Skip to comments.Space Explosion Is Farthest Thing Ever Seen (gamma-ray burst about 13 billion light-years away)
Posted on 04/28/2009 8:54:57 AM PDT by NormsRevenge
A stellar explosion has smashed the record for most distant object in the known universe.
The gamma-ray burst came from about 13 billion light-years away, and represents a relic from when the universe was just 630 million years old.
"It easily surpassed the most distant galaxies and quasars," said Edo Berger, an astrophysicist at Harvard University and a leading member of the team that first demonstrated the burst's origin. "In fact, it showed that we can use these spectacular events to pinpoint the first generation of stars and galaxies."
"The burst most likely arose from the explosion of a massive star," said Derek Fox, an astrophysicist at Penn State University. "We're seeing the demise of a star and probably the birth of a black hole in one of the universe's earliest stellar generations."
Gamma-ray bursts mark the dying explosion of large stars that have run out of fuel. The collapsing star cores form either black holes or neutron stars that create an intense burst of high-energy gamma-rays and form some of the brightest explosions in the early universe.
A light-year is the distance that light can travel in a year, or about 6 trillion miles (10 trillion kilometers). So astronomers are seeing this particular burst as it existed 13 billion years ago, because the light took that long to reach Earth observers.
NASA's Swift satellite first detected the ten-second-long gamma-ray burst in the early morning on April 23, and quickly swung about to point its Ultraviolet/Optical and X-Ray telescopes.
(Excerpt) Read more at news.yahoo.com ...
Once a gamma-ray burst is detected from space, other telescopes take a look. Here, the fading infrared afterglow of GRB 090423 appears in the center of this false-color image taken with the Gemini North Telescope in Hawaii. The burst is the farthest cosmic explosion yet seen. Credit: Gemini Observatory/NSF/AURA, D. Fox and A. Cucchiara (Penn State Univ.) and E. Berger (Harvard Univ.)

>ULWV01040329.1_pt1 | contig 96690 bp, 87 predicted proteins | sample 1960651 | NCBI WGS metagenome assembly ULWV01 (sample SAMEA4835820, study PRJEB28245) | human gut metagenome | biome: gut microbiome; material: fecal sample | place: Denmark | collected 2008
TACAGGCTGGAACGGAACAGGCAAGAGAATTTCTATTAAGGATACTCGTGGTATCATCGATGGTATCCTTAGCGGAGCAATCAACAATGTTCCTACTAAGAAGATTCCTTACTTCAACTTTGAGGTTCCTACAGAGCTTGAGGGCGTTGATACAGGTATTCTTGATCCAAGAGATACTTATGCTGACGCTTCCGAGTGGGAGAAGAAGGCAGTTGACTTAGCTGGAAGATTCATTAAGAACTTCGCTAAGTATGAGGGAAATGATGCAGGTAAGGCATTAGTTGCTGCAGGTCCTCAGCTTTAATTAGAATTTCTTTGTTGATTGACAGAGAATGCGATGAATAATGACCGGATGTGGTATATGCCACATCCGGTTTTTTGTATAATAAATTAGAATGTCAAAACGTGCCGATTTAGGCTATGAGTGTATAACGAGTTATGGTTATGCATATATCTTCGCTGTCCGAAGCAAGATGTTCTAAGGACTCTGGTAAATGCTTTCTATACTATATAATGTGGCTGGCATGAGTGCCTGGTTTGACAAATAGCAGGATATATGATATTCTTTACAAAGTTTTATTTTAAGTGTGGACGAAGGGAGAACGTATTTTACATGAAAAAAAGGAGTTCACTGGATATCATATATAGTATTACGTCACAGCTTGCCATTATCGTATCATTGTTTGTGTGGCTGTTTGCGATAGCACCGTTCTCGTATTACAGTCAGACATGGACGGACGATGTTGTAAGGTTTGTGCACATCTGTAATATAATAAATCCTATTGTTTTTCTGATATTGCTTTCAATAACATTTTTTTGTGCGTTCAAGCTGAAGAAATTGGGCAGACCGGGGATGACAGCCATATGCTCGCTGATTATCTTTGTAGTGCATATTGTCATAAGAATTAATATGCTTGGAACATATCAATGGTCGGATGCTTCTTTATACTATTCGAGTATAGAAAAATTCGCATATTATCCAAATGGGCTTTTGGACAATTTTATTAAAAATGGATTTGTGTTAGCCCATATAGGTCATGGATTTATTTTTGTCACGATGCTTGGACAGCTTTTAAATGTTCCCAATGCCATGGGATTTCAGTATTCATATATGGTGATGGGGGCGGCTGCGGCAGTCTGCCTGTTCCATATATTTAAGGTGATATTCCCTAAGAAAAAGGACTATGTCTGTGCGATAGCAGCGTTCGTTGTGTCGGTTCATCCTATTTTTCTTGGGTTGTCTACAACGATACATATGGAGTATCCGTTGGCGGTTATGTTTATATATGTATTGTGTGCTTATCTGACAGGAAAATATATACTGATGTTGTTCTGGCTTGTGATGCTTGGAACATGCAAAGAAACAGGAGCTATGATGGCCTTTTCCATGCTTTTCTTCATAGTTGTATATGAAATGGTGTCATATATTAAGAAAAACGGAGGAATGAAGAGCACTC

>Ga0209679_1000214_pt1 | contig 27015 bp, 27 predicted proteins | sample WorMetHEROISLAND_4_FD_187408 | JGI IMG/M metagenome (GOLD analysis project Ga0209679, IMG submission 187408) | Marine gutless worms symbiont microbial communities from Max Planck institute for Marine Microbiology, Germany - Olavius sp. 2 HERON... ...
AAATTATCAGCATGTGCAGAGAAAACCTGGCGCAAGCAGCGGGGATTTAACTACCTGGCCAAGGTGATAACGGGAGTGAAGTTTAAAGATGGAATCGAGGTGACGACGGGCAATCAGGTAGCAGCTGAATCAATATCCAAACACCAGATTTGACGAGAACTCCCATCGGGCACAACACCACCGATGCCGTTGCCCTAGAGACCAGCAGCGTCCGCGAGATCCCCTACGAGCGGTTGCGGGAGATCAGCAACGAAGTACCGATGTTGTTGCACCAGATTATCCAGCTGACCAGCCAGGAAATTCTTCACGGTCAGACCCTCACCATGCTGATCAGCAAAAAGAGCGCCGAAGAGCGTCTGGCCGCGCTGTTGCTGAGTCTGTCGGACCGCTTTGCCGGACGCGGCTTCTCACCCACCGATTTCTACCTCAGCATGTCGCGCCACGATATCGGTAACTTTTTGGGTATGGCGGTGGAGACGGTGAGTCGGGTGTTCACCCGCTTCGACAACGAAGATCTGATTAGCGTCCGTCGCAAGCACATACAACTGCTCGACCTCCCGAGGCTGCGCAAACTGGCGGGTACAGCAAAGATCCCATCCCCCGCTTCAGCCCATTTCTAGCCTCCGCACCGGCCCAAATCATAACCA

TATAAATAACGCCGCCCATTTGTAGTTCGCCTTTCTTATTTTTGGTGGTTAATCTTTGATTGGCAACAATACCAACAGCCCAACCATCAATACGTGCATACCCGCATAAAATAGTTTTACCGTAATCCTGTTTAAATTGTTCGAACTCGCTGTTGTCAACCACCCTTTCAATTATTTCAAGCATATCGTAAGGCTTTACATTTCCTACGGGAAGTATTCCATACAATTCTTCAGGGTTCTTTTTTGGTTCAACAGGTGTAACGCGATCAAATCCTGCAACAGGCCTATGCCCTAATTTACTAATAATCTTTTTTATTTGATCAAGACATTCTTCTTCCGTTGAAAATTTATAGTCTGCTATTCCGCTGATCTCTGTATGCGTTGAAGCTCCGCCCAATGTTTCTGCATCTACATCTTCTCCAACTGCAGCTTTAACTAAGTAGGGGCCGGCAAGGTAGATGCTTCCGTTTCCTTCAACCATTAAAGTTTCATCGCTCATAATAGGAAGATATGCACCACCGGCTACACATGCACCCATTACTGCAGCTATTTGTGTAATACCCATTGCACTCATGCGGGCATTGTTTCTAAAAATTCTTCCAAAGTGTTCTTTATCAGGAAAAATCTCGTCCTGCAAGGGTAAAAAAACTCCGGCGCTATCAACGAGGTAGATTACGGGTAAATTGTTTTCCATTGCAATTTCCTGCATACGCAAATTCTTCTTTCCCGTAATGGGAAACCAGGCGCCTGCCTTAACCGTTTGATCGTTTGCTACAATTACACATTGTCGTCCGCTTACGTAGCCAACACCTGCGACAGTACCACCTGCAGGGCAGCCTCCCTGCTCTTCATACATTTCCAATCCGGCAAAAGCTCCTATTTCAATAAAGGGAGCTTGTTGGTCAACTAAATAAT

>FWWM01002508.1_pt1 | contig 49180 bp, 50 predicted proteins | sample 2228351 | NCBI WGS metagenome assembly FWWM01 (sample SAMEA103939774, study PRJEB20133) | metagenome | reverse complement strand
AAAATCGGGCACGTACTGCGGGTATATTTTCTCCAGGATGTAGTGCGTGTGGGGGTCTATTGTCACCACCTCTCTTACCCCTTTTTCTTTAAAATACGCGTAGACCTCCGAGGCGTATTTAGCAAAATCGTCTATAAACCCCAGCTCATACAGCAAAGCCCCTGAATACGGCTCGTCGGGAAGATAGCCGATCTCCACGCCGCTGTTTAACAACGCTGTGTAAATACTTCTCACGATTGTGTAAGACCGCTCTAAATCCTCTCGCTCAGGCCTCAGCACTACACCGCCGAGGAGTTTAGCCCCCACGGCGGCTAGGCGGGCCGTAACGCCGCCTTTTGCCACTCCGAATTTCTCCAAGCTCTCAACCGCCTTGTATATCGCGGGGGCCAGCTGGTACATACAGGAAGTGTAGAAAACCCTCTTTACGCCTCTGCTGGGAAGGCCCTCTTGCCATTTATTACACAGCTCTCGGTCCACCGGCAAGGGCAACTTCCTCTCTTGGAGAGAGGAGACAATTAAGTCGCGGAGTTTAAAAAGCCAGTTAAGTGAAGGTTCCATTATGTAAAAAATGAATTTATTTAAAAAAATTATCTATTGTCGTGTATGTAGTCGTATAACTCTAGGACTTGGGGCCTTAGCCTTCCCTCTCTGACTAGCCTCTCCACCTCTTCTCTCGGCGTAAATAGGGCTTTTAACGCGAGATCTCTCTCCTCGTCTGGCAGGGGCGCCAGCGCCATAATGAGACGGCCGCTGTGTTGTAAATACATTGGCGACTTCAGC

I suppose this could be accurate, but I find it surprising. It seems almost like watching the Big Bang occur.
How was it determined that this was “about 13 billion light-years away”?
No pictures of you-know-who!
Ummmm....I don't get it. If this is right, we are assuming that the universe was as large (the expansion from 13 billion years) as it is today.
Can someone explain to this layman how a start can form and explode within 630million years, while our star has existed for at least 4.5 billion years?
Whether or not you agree with the appellation of "light years" this is the result you get when you use that method.
It's a long way away, Fur Shur. "Over yonder" if you catch my drift.
Different star, different mass, different gravity ~ happens all the time.
We've been exploding outward with the expansion of the Universe, so that explosion of 13 billion years ago was, it turns out, lagging behind us a bit.
The one with the extra long tape.
Because our star slept in a Holiday Inn last night.
All of this distance hoopla is based on the red shift...but that is now in serious question by a Scientist who was an associate of Hubble...we had a thread on that....will see if I can find it.
Hypergiant stars (100+ solar masses) have incredibly short lifespans (1 million years) compared to main sequence (our sun .. 1 solar mass and 10 billion years).
This has always made me wonder....
If this light was emitted 13 billion years ago,
And our galaxy probably did not even exist at that time,
And the universe had not expanded to the current region of our galaxy yet,
And this light has traveled 13 billion light years to get here,
How did the matter that makes up our galaxy out-run this light so that we could be here when the light eventually arrived 13 billion years later?
hmmmm... I must be dumb.